Romney to Obama: Stop playing politics with bin Laden killing

Mitt Romney says the killing of Osama bin Laden shouldn't become 'politically divisive.' Romney says President Obama's attacks on him are "inappropriate."

(AP Photo/Jim Cole)
Republican presidential candidate, former Massachusetts Gov. Mitt Romney gestures as he speaks at the state fishing pier, Monday, April 30, 2012, in Portsmouth, N.H.

Presumptive Republican presidential nominee Mitt Romney is calling on President Barack Obama to not let the killing of Osama bin Laden become a "politically divisive event."

Romney says Obama can rightfully take credit for bin Laden's downfall. But he says it was "very disappointing for the president to try to make this a political item" by suggesting he wouldn't have ordered the raid, saying, "Of course I would have."

Romney tells "CBS This Morning" Tuesday that he and Obama have plenty of issues to fight over without parting company on anti-terrorism strategy.

Without mentioning Romney's name, Obama suggested the former Massachusetts governor had waffled on whether he would have taken out bin Laden.

Romney says, "I think trying to attack me on that basis is inappropriate and the wrong course."

The president's re-election campaign has raised questions about Romney's willingness to assassinate the mastermind of the 9/11 attacks on New York and Washington. Obama authorized the U.S. military raid in Pakistan that ended with bin Laden's death after a decade in hiding one year ago this week.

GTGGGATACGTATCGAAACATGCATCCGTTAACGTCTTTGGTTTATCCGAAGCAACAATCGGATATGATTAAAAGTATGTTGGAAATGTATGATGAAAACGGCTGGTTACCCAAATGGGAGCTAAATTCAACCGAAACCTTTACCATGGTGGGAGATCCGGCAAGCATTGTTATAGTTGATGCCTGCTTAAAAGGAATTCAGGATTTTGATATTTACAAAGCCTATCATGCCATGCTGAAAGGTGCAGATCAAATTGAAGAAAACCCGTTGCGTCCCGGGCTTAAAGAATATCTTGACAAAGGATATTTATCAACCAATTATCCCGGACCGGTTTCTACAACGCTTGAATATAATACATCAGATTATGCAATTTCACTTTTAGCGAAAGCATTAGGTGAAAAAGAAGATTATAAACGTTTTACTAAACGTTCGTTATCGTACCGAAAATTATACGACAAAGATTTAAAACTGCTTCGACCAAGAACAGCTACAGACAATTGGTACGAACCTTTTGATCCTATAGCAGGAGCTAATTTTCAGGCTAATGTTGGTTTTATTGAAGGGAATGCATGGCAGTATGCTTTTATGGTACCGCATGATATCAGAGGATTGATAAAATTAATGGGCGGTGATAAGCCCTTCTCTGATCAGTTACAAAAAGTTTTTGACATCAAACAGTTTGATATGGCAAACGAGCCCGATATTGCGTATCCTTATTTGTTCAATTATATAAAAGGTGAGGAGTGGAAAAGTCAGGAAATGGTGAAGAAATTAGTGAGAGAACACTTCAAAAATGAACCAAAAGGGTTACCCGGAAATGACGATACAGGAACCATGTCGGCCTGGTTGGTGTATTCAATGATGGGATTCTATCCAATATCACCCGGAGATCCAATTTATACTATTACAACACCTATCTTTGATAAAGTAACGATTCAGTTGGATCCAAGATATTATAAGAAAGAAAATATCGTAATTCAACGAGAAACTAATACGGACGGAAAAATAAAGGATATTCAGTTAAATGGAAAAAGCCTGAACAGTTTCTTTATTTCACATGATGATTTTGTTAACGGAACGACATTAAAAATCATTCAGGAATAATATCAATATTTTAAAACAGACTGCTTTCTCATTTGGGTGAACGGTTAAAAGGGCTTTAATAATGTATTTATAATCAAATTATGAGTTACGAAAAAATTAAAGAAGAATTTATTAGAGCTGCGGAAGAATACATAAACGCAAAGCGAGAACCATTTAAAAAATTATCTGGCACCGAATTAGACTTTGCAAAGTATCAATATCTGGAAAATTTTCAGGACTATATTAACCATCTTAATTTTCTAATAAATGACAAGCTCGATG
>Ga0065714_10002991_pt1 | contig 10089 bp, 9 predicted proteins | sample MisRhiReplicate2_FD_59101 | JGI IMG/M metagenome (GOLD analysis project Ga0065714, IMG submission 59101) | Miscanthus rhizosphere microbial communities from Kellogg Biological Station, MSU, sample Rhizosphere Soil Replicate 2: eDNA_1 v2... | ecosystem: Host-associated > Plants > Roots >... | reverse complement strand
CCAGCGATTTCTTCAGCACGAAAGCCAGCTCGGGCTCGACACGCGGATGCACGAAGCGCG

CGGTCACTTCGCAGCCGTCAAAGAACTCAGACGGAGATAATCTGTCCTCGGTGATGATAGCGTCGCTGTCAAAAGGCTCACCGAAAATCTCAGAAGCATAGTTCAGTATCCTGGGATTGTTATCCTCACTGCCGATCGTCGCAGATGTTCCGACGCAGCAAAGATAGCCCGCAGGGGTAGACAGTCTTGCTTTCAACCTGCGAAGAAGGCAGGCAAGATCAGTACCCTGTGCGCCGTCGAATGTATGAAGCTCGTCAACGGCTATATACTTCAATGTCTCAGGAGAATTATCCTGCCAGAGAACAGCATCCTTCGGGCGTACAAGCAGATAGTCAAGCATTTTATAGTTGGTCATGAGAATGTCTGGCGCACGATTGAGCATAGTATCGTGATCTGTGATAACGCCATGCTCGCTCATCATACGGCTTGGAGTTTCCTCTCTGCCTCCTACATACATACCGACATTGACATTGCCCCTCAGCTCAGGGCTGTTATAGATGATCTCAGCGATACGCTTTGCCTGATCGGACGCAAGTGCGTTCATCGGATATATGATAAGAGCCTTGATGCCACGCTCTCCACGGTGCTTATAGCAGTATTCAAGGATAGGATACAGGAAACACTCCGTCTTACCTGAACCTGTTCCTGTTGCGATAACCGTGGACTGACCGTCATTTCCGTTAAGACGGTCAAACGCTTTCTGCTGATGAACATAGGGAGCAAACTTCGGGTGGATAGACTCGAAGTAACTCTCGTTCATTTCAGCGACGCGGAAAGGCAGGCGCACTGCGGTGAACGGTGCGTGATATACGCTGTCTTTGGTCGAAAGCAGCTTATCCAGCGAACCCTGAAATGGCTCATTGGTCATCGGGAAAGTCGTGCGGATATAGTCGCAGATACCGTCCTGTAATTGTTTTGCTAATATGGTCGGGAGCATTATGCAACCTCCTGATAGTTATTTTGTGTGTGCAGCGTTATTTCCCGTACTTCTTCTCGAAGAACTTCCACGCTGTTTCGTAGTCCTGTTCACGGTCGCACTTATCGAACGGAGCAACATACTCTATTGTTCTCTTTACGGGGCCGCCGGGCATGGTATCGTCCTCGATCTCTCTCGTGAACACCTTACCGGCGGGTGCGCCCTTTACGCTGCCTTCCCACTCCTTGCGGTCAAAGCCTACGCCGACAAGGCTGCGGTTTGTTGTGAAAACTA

Romney pushed back Monday, saying "of course" he would have made the same decision.

"Even Jimmy Carter would have given that order," Romney said, referencing the former president in his answer to a reporter's question after a campaign appearance in New Hampshire.

Romney was scheduled to appear Tuesday in New York City with firefighters and former Mayor Rudy Giuliani to help mark Wednesday's anniversary of bin Laden's death. Obama and his national security team will be featured in a NBC prime-time special Wednesday night that reconstructs the operation from inside the White House Situation Room.

Obama said Monday that the anniversary is a time for reflection, not celebration.

"I hardly think you've seen any excessive celebration taking place here," he said at a White House news conference. "I think that people, the American people, rightly remember what we as a country accomplished in bringing to justice somebody who killed over 3,000 of our citizens."

Copyright 2012 The Associated Press.

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